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Opponents of a Prince George’s Co. tax increase want more support for lawsuit

Tamara Davis Brown, of Prince George's Tax Watch, is pictured with Fred Price Jr., who filed the lawsuit against Prince George's County with fellow Republican Party Central Committee member James K. Wass. (WTOP/Kristi King)

UPPER MARLBORO, Md. — A court case opposing higher taxes in Prince George’s County is moving forward, and the men filing the lawsuit want public awareness and support for their cause.

Fred Price Jr. and James K. Wass believe the 4 cent increase in the county’s real estate tax rate approved in 2015 violated the county charter’s Tax Reform Initiative by Marylanders, or TRIM, because it happened without voter approval. Price had filed the lawsuit against Prince George’s County with fellow Republican Party Central Committee member Wass.

The lawsuit appeals to have the 2015 tax increase placed on the 2018 ballot as a referendum.

“And, hopefully, reversed,” Price said. “It ought to be rolled back and properly put before the voters.”

Although the suit was initially filed in September 2016, it was amended earlier this year and rulings on various motions have occurred in recent weeks.

“Because the court has rejected all of the motions to dismiss filed by the county, that tells me that we have a legitimate case on hand,” said Tamara Davis Brown of Prince George’s Tax Watch.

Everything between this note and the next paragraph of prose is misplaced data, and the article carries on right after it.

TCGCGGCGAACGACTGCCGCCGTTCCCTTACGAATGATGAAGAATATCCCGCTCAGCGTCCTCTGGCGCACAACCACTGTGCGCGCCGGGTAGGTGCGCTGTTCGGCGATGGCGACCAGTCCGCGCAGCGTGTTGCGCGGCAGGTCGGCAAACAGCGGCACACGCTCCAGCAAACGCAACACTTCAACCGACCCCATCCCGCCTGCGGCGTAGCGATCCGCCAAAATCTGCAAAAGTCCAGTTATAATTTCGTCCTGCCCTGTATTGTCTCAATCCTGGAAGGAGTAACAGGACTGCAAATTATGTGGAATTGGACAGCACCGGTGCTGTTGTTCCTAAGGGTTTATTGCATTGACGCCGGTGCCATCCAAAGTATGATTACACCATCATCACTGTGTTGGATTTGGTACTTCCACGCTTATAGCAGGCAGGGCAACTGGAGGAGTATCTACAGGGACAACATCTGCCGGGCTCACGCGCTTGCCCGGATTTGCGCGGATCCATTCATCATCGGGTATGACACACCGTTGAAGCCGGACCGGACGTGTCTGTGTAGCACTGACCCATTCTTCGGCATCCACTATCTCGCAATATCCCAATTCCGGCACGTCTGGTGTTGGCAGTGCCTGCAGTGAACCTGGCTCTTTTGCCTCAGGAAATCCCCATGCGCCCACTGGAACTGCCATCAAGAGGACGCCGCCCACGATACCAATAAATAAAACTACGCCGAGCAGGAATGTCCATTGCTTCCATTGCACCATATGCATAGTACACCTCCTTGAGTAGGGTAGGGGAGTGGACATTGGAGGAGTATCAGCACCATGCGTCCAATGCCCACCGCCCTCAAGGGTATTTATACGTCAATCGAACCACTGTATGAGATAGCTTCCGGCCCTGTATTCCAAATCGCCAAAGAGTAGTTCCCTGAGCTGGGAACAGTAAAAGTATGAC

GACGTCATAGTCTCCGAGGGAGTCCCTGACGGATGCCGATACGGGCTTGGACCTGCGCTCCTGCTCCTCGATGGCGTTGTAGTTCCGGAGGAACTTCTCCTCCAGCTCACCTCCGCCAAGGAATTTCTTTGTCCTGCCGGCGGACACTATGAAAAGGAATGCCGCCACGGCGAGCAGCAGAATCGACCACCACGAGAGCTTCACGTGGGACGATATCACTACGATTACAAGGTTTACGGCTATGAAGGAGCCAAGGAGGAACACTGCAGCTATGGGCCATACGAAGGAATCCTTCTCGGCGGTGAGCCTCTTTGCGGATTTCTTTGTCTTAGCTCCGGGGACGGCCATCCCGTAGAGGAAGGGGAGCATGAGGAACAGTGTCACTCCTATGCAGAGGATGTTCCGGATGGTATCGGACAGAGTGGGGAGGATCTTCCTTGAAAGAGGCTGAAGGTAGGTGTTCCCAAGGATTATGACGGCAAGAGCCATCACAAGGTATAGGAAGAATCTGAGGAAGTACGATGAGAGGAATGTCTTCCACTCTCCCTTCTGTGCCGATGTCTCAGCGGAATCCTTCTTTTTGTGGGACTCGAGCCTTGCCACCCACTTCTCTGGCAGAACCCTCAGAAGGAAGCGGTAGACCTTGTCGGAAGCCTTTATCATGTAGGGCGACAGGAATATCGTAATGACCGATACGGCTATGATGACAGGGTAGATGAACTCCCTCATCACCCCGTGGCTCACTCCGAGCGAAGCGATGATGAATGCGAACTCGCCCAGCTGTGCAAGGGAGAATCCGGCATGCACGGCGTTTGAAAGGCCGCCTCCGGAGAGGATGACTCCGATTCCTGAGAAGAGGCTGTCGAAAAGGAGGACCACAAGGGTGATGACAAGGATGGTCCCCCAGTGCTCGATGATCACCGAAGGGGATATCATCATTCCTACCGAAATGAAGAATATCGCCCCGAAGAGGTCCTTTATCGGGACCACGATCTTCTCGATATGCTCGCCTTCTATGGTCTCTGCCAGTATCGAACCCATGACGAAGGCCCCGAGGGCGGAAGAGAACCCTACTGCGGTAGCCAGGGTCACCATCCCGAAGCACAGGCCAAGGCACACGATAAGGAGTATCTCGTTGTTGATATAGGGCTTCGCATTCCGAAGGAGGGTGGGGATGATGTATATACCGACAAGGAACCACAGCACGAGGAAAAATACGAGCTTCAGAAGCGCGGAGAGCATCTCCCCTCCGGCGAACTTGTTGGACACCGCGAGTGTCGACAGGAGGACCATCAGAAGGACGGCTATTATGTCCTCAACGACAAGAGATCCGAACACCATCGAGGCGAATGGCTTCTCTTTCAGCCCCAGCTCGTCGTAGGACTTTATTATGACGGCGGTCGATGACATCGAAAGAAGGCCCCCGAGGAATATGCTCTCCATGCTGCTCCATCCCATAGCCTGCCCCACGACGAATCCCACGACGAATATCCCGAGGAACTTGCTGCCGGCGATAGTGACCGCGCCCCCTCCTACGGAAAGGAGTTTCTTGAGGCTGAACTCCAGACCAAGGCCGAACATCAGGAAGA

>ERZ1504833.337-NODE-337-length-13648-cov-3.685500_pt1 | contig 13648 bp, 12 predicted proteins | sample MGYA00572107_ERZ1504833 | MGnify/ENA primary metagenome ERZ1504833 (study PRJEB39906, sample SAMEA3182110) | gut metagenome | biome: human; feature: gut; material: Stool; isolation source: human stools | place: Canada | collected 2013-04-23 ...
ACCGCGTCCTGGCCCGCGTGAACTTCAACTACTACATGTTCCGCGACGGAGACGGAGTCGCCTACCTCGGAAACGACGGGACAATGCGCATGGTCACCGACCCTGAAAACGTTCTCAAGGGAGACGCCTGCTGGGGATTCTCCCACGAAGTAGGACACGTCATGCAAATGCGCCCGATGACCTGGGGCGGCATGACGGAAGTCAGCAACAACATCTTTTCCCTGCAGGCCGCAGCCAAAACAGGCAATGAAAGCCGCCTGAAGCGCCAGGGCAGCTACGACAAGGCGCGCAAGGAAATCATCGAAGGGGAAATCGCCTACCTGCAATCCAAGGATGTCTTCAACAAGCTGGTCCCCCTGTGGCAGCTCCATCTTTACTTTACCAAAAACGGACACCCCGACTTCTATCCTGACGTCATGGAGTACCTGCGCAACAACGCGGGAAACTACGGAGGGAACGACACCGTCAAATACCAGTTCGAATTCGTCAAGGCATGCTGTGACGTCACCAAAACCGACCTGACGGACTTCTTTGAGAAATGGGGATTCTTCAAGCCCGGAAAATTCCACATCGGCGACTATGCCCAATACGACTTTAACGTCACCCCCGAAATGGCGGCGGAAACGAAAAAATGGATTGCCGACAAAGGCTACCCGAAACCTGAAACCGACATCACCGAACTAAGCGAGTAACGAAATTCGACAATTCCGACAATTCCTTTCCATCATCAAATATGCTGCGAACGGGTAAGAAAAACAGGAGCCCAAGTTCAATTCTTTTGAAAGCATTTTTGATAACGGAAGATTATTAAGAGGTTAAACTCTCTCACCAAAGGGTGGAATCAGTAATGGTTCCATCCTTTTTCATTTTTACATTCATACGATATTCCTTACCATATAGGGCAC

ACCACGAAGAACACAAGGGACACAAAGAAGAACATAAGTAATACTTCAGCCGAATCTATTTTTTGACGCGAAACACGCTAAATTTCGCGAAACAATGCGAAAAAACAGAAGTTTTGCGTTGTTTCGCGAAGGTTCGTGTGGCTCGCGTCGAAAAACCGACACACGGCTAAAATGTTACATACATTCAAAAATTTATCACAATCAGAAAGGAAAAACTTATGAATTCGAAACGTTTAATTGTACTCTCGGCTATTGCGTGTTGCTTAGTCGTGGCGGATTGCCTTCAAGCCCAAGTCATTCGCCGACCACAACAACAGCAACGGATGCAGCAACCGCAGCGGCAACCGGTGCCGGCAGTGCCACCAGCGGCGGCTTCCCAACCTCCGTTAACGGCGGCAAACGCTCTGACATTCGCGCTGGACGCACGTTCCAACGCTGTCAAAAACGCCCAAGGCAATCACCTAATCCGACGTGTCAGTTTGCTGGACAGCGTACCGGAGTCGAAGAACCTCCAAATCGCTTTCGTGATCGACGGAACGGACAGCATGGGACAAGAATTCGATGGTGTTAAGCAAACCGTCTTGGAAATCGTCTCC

“We get to be heard,” Wass said at a Wednesday news conference in front of the county administration building. “The county needs to do its job correctly … referring tax increases under TRIM to the voters for their approval.”

The county is confident the courts will find it acted lawfully, a county spokesman said.

“The property tax increase that was implemented and voted on by the Prince George’s County Council was done in accordance to state law, which allows for property tax increases in jurisdictions that have tax caps, as long as it is restricted to funding education,” said Scott Peterson, spokesman for Prince George’s County Executive Rushern Baker.

Peterson said Maryland’s attorney general ruled that the tax rate increase was done lawfully under Senate Bill 848 that established TRIM.

A member of the public who learned about the news conference on Facebook said he attended because he opposes higher taxes. “I bought a new home a few years back and, every year, the taxes have escalated,” said Brent White Jr. of Bowie. “I don’t like it.”

White acknowledged that rising property values are partly responsible for him paying more, but said rolling back the tax increase would lighten his burden.

Price said voters need to get involved. “They need to look at this issue and step up and support us with funds to keep this going. Show up and speak to the issue of following the [county] charter.”

The case is next expected in Prince George’s Circuit Court on Wednesday, Dec. 13.


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